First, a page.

Although these several quotations are only illustrative, they indicate much of the general tone of Soviet pronouncements over the years. But times are changing, and some quite interesting statements have been made by Soviet authorities in other settings. Pravda quoted Party Chairman Brezhnev himself in 1966 at a reception for Soviet military academy graduates at the Kremlin on July 1, 1966 :

A host of all kinds of fabulous stories is now in vogue in the United States—that it has the most "all-seeing" spy satellites, the "greatest possible number of rockets," the most "invulnerable submarines" and so forth and so on. But to put it mildly this does not agree with the facts, since the authors of such stories rely on those simpletons who have never considered what rockets, sputniks, submarines, and other technical equipment the Soviet Union has. (5)

Equally interesting was the interview carried in Yugoslavia with Konstantinov of the Soviet Academy of Sciences:

Space research is not so expensive as it is useful. Not only because it promotes science and develops technology, but it also has great economic importance . . .it makes possible increasingly precise weather forecasts, it facilitates air and sea navigation, it makes topographic registration and geological research simpler . . . and its importance for defense is enormous. It is known how much trouble the United States had when it sent spy planes to take pictures of U.S.S.R. territory from a great height. Such spy planes have becomes useless . . . The results of space research make mankind happier because it feels surer that it will live in peace. (6)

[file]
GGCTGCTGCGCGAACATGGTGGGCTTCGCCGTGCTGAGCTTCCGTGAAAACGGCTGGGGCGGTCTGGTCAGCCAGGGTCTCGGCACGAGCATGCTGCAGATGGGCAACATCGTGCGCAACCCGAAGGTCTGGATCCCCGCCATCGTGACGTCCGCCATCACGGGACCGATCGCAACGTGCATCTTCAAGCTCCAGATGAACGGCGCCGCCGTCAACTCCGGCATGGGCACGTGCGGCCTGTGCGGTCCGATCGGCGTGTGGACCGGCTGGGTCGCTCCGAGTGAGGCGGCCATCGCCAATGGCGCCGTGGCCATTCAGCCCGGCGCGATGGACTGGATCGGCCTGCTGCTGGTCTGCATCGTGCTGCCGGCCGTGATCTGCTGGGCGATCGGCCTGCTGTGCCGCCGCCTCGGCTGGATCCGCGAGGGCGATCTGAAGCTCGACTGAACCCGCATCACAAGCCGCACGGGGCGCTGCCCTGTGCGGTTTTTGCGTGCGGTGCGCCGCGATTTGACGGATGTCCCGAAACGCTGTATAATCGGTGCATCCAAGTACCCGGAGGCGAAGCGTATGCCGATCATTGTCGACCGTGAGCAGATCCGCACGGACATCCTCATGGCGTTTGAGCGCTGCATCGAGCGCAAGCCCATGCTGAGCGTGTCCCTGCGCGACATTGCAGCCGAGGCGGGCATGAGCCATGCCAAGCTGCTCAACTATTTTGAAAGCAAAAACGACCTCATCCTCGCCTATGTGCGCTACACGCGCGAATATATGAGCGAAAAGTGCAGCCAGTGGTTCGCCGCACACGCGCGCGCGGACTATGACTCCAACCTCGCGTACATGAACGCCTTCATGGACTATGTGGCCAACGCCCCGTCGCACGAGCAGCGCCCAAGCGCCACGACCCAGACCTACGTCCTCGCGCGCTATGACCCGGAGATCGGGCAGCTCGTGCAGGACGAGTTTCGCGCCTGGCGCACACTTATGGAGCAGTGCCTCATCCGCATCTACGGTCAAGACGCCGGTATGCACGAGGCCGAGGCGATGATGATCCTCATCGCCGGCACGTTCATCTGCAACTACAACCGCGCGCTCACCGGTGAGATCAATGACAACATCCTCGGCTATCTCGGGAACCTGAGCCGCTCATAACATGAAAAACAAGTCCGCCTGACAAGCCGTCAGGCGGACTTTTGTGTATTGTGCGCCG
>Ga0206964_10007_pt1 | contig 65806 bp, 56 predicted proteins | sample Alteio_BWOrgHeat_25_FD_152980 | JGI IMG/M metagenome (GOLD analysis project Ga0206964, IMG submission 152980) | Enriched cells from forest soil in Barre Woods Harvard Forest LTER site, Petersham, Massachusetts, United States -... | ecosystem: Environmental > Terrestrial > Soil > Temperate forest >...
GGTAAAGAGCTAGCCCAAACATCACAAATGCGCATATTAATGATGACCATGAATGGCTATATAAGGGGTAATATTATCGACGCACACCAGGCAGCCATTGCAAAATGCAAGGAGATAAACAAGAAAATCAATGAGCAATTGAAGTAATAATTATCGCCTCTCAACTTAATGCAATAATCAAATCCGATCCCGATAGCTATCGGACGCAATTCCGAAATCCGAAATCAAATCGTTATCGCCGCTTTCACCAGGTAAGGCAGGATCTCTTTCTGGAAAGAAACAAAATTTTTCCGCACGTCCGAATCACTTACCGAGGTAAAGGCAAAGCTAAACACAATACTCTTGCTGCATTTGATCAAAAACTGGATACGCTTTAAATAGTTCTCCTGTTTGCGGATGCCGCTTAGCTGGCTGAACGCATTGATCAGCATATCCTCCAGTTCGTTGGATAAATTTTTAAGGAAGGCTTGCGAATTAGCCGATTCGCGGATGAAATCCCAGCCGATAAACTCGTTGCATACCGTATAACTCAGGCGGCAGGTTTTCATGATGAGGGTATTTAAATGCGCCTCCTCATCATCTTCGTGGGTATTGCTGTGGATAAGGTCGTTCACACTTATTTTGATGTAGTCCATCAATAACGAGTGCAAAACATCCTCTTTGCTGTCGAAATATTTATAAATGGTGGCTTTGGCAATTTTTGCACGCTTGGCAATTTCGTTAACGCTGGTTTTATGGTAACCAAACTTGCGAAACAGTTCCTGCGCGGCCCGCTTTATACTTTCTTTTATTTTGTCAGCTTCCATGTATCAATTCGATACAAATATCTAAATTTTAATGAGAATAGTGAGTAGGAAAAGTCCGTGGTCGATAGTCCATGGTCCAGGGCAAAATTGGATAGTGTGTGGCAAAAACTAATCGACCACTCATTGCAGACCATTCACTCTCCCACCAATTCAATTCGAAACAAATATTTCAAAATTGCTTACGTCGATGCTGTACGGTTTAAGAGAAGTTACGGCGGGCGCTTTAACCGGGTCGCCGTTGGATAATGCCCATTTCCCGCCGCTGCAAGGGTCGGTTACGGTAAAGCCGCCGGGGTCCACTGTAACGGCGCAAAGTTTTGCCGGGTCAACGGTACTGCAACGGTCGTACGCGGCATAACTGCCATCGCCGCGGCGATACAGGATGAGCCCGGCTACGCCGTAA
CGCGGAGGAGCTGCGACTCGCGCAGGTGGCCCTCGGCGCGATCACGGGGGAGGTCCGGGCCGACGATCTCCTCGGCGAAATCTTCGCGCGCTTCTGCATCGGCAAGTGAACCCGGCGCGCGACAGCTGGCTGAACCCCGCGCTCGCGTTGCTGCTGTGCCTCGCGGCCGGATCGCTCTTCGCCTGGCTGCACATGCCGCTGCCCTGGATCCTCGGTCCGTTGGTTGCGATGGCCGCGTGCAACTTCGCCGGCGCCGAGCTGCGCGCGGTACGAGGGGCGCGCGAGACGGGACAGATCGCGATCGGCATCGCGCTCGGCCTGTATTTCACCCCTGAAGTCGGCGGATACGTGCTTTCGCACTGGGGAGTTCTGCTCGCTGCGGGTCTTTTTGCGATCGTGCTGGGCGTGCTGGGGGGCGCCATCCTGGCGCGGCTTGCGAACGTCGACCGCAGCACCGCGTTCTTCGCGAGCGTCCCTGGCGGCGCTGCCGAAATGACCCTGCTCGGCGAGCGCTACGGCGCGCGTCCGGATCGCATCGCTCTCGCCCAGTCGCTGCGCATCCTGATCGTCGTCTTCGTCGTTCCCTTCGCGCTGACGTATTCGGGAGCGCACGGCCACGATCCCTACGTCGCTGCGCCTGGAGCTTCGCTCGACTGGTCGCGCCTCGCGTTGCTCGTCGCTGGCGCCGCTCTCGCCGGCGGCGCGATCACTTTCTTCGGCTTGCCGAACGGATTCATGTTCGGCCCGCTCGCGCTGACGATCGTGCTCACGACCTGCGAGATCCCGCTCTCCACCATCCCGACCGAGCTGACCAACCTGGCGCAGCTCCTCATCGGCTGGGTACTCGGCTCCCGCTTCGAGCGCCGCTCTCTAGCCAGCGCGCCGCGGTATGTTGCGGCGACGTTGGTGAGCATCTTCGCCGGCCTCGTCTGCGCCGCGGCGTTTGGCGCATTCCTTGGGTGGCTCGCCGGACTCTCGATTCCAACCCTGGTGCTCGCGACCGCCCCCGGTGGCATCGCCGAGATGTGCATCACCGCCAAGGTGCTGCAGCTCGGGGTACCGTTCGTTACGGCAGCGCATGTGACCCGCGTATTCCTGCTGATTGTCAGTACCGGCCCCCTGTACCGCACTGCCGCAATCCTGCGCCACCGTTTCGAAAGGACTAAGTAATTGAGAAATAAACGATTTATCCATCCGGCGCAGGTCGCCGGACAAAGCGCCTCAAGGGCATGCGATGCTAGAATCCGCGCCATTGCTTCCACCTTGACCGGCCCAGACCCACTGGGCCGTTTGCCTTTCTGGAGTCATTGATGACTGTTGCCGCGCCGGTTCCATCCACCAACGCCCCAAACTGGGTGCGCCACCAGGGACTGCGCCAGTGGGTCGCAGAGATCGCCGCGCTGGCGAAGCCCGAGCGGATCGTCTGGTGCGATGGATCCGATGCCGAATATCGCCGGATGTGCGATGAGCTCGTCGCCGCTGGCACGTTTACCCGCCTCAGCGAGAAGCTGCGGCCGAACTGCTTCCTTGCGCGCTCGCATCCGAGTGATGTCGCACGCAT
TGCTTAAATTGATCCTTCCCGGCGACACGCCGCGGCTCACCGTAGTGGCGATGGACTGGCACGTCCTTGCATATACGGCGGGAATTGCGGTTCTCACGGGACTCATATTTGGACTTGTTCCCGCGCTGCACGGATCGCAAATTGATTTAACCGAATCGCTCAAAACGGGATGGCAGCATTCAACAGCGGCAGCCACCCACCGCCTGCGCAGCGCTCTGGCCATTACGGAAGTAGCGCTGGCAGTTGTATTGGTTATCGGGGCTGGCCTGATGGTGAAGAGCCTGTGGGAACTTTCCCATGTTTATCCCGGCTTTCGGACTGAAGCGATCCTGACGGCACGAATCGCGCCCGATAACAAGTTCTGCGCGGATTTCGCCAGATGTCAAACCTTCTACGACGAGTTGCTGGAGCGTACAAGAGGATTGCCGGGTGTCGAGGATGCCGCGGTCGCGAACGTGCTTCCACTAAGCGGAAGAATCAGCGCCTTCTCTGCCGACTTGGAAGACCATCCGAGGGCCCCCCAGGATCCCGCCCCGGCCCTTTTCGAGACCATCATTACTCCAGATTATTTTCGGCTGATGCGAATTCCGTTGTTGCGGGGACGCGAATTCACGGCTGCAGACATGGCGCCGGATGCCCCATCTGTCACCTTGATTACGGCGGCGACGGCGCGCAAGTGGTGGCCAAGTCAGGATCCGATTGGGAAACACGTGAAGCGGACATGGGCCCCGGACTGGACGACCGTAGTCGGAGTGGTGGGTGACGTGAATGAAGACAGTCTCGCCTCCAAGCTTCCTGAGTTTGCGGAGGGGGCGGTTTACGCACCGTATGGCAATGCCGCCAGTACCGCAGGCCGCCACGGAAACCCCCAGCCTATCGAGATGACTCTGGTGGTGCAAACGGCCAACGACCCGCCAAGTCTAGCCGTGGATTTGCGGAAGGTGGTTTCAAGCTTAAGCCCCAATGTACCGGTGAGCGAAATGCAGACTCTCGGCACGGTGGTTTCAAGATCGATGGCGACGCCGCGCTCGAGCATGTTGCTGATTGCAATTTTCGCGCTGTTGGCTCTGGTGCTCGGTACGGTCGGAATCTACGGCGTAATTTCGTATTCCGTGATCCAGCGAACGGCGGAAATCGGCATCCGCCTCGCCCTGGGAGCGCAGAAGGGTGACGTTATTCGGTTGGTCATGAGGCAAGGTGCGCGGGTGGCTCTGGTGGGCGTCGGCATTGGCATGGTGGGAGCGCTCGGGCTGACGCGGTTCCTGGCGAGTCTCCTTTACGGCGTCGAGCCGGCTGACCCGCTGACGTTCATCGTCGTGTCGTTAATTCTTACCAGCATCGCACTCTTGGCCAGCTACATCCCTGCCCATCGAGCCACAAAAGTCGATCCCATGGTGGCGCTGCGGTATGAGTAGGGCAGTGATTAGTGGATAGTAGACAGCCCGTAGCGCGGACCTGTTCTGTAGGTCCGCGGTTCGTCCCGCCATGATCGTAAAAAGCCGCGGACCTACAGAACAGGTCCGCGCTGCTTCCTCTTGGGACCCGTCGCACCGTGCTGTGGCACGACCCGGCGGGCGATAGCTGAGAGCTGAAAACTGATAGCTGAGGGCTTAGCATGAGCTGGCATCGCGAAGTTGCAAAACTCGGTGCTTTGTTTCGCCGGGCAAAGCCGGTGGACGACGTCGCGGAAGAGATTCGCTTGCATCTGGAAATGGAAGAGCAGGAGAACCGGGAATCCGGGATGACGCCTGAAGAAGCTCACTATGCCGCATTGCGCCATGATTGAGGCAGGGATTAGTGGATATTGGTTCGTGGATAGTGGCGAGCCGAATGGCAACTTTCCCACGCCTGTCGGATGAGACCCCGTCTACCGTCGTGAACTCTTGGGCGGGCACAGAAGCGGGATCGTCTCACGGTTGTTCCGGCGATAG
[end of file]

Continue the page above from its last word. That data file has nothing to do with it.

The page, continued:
Colonel Yuriy Gagarin was somewhat defensive about Soviet space activities:

With wonderful refinement they try to misinterpret, slander, and belittle, and when this does not succeed, simply maintain silence concerning our achievements. Frequently my professional colleagues and I have had to listen to questions such as: "Aren't the Russians trying to 'militarize' space? Don't we intend to build

rocket bases on the Moon? ... A lot of such rubbish has been thought up. It is hardly worth replying to these "you knows" and "whys". However, I will make a clean breast of one of them. Yes, the majority of those who tested the Vostok's and Voskhod's were by profession military pilots . . ." (7)

The Czech press reflected some of the realities of military support flights in 'a 1969 article:

It is no secret that many cosmic bodies which are orbited and still orbit our planet have also strategic military importance apart from scientific mission. Literally every square kilometer of our planet is being watched by the cameras of these messengers of human reason. It is necessary that imbalance should not appear and last for a long time in this competition, that politicians should be able to take prudent decisions in time and thus forestall a catastrophe from time to time threatening the destiny of mankind, once in a rather concealed way and more strongly at another time. (8)